It is possible to use your stamp to drive mosfets, preferably using a fet driver as an interface between stamp and mosfets. Saves overloading the microcontroller.
I have done something similar using a pic microcontroller, plus a few discrete components, most of which you won't need with your stamp.
10-13-2009 01:19 PM
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jbalat Offline
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Post: #3
RE: How to make a PWM
Benny, I am not sure what kind of mosfet I need or what kind of circuit I would need to make to interfact it with my stamp and to the HHO generator.

Would this mosfet do ?
http://www.dse.com.au/cgi-bin/dse.storef...View/Z1853
10-13-2009 02:41 PM
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benny Offline
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Post: #4
RE: How to make a PWM
(10-13-2009 02:41 PM)jbalat Wrote:  Benny, I am not sure what kind of mosfet I need or what kind of circuit I would need to make to interfact it with my stamp and to the HHO generator.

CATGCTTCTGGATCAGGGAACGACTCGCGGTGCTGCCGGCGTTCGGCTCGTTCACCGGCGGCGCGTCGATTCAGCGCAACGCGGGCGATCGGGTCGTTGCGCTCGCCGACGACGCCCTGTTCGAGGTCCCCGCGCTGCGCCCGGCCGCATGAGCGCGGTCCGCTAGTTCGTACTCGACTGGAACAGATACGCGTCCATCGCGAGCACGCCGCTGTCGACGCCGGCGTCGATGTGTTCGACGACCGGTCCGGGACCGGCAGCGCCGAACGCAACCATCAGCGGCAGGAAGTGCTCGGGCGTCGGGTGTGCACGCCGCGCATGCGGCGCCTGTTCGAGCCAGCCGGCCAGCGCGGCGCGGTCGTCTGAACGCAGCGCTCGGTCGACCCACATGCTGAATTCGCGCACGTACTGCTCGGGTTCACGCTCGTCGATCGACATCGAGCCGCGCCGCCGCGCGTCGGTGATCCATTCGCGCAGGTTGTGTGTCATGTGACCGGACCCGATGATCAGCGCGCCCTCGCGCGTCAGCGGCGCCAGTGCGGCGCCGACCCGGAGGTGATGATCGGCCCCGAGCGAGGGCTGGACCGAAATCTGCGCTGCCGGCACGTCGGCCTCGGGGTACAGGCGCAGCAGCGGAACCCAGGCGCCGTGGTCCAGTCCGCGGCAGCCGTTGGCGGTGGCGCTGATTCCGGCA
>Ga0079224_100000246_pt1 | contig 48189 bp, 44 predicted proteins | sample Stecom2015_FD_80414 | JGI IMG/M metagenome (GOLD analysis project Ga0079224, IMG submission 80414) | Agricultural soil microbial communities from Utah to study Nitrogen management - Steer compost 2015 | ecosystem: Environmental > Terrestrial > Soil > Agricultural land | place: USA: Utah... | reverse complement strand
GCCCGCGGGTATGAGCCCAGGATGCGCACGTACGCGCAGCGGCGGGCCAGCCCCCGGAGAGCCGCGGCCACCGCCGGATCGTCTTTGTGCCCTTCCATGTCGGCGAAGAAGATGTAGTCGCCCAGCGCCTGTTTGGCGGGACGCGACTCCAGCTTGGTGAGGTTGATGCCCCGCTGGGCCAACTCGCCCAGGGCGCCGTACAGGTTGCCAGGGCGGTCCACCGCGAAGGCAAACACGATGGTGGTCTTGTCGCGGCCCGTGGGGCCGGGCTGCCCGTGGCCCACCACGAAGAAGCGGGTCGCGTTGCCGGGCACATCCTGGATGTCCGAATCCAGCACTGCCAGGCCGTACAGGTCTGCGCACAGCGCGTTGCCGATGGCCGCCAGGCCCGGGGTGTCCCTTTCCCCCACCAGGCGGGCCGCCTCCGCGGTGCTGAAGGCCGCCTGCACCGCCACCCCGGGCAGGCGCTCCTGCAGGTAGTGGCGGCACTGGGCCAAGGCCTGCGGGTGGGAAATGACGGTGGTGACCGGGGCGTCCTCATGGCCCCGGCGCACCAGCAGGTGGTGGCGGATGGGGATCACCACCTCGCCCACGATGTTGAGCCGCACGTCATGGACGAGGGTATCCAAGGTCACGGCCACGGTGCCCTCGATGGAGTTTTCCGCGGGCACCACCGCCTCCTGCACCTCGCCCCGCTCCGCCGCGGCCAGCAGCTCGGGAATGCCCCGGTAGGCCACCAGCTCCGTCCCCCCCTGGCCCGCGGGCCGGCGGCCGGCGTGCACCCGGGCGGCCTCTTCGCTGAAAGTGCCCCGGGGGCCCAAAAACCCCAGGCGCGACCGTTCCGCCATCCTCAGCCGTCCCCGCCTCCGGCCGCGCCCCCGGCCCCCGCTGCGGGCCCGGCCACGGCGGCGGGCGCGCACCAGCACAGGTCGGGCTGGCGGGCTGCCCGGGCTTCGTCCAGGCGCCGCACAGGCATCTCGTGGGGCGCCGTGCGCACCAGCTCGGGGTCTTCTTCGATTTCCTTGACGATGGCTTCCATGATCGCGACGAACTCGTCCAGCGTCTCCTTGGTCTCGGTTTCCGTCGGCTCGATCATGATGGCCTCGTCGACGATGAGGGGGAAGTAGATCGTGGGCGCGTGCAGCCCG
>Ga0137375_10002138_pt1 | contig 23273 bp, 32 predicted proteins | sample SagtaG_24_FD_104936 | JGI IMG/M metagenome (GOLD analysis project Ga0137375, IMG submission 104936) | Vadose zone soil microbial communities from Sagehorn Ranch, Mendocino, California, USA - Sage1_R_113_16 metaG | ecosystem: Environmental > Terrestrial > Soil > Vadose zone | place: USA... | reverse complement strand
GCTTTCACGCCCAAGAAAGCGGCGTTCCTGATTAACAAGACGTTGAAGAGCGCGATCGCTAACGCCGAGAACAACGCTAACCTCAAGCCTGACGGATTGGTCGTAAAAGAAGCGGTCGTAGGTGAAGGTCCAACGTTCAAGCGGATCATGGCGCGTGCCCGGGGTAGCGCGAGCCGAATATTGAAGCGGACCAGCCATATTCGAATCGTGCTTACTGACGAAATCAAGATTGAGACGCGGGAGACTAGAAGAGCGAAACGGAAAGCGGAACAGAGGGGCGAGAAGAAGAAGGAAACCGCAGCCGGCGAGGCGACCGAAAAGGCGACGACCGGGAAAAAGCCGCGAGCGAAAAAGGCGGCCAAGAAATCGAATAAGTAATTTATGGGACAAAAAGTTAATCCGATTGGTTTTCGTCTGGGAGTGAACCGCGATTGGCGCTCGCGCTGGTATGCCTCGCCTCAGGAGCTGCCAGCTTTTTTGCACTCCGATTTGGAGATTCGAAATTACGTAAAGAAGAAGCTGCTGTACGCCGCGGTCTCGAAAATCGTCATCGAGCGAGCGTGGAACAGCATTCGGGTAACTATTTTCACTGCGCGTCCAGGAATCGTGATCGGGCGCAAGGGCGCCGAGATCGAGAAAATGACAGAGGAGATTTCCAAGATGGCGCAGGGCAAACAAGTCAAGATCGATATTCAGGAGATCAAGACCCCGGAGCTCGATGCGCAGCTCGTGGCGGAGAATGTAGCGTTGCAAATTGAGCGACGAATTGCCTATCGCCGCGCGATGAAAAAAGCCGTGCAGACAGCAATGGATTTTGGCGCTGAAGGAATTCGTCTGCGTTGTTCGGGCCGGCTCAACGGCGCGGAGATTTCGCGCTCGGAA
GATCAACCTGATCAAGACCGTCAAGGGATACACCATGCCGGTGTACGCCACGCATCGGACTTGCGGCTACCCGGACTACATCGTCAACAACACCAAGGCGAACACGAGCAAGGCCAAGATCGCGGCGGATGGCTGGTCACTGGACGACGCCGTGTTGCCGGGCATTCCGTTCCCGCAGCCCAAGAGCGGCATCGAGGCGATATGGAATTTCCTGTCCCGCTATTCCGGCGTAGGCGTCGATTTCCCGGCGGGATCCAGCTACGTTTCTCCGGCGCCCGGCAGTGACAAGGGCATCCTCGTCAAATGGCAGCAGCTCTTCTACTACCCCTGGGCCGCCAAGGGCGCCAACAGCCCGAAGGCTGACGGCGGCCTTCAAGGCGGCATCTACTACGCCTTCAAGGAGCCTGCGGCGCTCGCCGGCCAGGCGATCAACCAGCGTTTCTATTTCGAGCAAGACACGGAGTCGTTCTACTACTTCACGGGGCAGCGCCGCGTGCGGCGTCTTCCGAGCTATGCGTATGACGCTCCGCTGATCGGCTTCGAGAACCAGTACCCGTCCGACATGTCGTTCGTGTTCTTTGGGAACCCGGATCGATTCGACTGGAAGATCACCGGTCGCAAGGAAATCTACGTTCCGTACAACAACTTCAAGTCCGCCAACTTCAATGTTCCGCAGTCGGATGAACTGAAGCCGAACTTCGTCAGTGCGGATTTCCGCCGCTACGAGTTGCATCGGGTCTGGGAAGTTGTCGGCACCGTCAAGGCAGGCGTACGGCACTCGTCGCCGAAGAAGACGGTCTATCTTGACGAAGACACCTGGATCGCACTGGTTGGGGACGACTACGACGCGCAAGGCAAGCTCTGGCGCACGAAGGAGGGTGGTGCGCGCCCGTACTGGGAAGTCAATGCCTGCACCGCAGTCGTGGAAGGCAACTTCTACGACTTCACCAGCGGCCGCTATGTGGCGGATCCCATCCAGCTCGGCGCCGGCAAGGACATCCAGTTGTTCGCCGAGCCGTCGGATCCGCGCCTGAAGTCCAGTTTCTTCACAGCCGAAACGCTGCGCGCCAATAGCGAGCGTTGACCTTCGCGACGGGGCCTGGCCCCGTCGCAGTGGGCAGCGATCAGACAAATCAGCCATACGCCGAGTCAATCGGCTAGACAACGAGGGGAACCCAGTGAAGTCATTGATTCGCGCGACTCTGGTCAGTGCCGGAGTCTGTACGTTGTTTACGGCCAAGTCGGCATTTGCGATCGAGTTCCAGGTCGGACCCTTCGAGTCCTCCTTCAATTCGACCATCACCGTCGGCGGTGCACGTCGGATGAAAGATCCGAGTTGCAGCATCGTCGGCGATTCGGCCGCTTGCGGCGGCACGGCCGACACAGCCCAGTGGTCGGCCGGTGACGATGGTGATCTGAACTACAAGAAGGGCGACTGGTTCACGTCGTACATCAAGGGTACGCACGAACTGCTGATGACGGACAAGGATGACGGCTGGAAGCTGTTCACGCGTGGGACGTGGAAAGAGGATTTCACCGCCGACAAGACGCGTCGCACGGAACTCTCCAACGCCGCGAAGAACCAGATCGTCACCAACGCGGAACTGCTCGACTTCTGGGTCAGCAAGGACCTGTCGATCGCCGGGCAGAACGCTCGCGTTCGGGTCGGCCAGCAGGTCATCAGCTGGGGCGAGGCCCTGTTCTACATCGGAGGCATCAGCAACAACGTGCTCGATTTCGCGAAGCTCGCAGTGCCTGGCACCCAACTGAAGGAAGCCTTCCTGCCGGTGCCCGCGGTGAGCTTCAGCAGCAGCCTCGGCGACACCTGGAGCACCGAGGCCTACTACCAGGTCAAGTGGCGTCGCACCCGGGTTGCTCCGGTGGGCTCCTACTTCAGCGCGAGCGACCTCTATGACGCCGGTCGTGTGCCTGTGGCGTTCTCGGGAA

Would this mosfet do ?
http://www.dse.com.au/cgi-bin/dse.storef...View/Z1853

Look at post number 2 on this page/

http://www.fuel-saver.org/Thread-PWM-usi...roller-pic

I uploaded a couple of schematics a while back. These are for a working dual PWM. The hex code for use with this won't be suitable for use with the stamp, tho', but it will give some idea of just how easy it is to implement a PWM using microcontrollers. The thread explains it all.
(This post was last modified: 10-13-2009 11:23 PM by benny.)
10-13-2009 11:18 PM
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jbalat Offline
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Post: #5
RE: How to make a PWM
Cool.. Thats Ok the programming is a piece of cake with the stamp..

So I'm looking at the pwm.bmp and you are right it does look easy !